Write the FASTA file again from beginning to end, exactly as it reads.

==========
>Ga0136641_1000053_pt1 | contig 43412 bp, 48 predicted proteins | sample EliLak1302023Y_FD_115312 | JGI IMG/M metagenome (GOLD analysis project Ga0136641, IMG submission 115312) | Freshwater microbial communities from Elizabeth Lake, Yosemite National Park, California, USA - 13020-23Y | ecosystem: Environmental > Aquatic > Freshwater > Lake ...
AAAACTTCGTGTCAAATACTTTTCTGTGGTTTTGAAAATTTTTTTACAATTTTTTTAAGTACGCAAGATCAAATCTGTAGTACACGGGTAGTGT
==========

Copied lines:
>Ga0136641_1000053_pt1 | contig 43412 bp, 48 predicted proteins | sample EliLak1302023Y_FD_115312 | JGI IMG/M metagenome (GOLD analysis project Ga0136641, IMG submission 115312) | Freshwater microbial communities from Elizabeth Lake, Yosemite National Park, California, USA - 13020-23Y | ecosystem: Environmental > Aquatic > Freshwater > Lake ...
AAAACTTCGTGTCAAATACTTTTCTGTGGTTTTGAAAATTTTTTTACAATTTTTTTAAGTACGCAAGATCAAATCTGTAGTACACGGGTAGTGT